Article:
The Senate Environment and Public Works Committee has scheduled a vote on the nomination of Gina McCarthy to be Administrator of the Environmental Protection Agency for the morning of Thursday, 9th May. All the Democrats on the committee will vote for McCarthy. Since they hold a ten to eight majority over Republicans, it is certain that the committee will send the nomination to the Senate floor for a confirmation vote.
What is less certain is whether Senator David Vitter (R-La), ranking Republican on the committee, will have the committee’s seven other Republicans with him in voting against McCarthy. If he does, then the next question is whether Vitter will lead an effort to block a floor vote.
It takes 60 votes to invoke cloture to end debate and move to a vote. So Vitter needs to round up 41 votes to block McCarthy’s confirmation. There are 45 Republicans in the Senate. If Vitter leads the effort against McCarthy, it is likely that he will have two or three Democrats with him. But there are also a number of Republicans who might defect. Several of them don’t like McCarthy, but believe that deference should be given to the President’s nominees unless they are manifestly unqualified or corrupt.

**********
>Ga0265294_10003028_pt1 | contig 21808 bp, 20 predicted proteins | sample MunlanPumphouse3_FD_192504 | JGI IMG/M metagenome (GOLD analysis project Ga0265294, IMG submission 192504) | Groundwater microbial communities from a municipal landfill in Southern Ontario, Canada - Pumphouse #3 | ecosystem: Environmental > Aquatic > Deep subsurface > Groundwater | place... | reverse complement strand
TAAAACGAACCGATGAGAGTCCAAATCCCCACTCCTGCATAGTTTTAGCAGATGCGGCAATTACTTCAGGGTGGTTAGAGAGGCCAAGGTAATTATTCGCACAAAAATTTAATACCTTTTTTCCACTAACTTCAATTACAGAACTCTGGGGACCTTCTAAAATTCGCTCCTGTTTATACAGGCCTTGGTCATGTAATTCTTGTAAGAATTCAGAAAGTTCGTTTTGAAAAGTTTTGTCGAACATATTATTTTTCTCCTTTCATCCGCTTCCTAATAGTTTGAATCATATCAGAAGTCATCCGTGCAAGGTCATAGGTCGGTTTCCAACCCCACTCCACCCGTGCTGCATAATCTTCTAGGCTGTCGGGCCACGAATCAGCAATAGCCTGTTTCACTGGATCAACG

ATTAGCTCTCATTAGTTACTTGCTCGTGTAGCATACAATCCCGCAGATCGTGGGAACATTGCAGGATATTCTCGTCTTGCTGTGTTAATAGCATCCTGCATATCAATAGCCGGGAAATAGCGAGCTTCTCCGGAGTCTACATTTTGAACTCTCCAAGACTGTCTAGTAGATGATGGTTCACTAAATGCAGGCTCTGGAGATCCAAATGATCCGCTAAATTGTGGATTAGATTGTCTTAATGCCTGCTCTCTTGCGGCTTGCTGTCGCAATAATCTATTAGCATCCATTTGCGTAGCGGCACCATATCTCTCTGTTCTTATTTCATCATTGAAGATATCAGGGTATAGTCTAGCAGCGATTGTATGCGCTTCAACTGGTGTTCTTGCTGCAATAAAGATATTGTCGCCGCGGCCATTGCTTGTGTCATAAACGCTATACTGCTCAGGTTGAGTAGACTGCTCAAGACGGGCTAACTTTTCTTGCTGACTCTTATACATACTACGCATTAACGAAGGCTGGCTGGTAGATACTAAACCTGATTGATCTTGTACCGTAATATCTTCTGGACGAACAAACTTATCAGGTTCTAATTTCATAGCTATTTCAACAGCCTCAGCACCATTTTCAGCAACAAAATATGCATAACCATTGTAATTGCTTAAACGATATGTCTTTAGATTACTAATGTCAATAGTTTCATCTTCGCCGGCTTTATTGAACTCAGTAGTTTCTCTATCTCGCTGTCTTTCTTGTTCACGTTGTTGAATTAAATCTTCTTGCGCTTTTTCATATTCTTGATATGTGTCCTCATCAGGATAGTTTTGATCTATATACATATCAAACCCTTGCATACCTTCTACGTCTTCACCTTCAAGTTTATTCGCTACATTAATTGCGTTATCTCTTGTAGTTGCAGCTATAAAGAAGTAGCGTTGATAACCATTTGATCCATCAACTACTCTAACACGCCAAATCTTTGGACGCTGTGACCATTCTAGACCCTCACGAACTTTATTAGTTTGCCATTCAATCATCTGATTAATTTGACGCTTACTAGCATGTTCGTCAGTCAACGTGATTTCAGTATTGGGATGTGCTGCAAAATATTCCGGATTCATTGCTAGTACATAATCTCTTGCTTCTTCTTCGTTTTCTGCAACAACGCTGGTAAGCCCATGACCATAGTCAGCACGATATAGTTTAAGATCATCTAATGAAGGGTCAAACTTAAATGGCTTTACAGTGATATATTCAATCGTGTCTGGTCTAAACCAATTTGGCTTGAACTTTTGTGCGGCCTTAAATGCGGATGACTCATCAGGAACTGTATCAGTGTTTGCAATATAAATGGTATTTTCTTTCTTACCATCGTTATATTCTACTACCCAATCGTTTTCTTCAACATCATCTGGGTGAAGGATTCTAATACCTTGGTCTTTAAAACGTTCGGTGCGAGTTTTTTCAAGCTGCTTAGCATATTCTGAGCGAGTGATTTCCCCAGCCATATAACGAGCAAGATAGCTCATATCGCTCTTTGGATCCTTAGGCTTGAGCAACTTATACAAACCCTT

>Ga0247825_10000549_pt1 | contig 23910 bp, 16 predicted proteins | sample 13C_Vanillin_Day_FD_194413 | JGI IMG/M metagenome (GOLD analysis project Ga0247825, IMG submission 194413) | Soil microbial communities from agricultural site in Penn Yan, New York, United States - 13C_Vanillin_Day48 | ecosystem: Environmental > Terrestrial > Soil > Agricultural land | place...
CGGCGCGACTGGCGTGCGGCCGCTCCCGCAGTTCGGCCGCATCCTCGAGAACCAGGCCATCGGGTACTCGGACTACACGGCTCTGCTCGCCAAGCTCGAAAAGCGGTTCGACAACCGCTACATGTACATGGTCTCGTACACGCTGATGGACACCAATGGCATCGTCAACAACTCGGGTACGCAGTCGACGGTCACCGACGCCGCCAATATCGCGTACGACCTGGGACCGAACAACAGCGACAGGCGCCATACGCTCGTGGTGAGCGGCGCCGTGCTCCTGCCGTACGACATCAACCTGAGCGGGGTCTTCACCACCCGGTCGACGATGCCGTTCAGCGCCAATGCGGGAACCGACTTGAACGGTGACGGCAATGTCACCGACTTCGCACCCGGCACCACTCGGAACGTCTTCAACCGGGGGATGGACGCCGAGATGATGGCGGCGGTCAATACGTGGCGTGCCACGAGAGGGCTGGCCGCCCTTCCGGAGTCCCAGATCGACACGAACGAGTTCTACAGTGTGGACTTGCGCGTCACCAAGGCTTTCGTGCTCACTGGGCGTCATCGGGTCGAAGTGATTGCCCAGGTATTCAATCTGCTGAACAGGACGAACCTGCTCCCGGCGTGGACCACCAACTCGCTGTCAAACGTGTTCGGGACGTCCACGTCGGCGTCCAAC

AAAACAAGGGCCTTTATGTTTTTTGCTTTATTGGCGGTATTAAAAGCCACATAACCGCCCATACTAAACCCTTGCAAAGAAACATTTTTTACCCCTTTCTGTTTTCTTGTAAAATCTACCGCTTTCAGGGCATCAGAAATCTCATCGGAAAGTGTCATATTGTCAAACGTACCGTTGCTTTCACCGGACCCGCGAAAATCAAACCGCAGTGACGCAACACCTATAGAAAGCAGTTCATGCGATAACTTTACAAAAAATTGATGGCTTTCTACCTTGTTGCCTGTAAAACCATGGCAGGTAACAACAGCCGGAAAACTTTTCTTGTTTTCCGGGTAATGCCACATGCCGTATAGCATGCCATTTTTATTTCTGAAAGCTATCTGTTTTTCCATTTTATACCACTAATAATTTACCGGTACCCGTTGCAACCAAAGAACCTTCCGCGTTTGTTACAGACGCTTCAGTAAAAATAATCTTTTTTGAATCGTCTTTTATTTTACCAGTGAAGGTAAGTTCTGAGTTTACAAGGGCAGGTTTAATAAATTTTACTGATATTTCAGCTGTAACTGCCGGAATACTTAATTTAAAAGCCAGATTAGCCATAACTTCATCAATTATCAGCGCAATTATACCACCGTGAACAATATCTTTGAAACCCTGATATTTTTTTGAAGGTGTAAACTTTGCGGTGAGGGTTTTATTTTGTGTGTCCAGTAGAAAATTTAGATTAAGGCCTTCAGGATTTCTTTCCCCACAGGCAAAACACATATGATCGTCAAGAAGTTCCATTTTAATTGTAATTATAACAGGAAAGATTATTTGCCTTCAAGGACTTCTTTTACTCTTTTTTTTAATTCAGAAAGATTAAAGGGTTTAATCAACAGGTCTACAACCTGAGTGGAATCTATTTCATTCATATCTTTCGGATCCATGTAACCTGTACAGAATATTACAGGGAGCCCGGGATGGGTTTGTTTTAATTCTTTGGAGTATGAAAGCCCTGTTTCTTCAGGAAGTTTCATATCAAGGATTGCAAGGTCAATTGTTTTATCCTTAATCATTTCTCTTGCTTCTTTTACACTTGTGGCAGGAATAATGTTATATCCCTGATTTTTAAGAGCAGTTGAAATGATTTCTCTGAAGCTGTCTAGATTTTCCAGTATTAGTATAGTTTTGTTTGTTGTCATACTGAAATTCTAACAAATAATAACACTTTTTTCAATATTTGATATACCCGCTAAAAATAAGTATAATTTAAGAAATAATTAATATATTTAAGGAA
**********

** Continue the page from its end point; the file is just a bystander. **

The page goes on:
The argument for blocking McCarthy’s confirmation is simply that it is one of the very few shots that Senators will have during the 113th Congress to push back the EPA’s ongoing regulatory onslaught against affordable energy. McCarthy, as Assistant Administrator for Air and Radiation for the past four years, has been in charge of writing and promulgating the several Clean Air Act regulations that are designed to close coal-fired power plants. In my view, those Senators who oppose the EPA’s agenda should not be voting to promote the point person for implementing that agenda. She also misled both the Congress and the public about the design and impact of two of the most expensive regulations—new fuel economy targets and the Carbon Pollution Standard. My colleagues Marlo Lewis and Anthony Ward explain her duplicity here.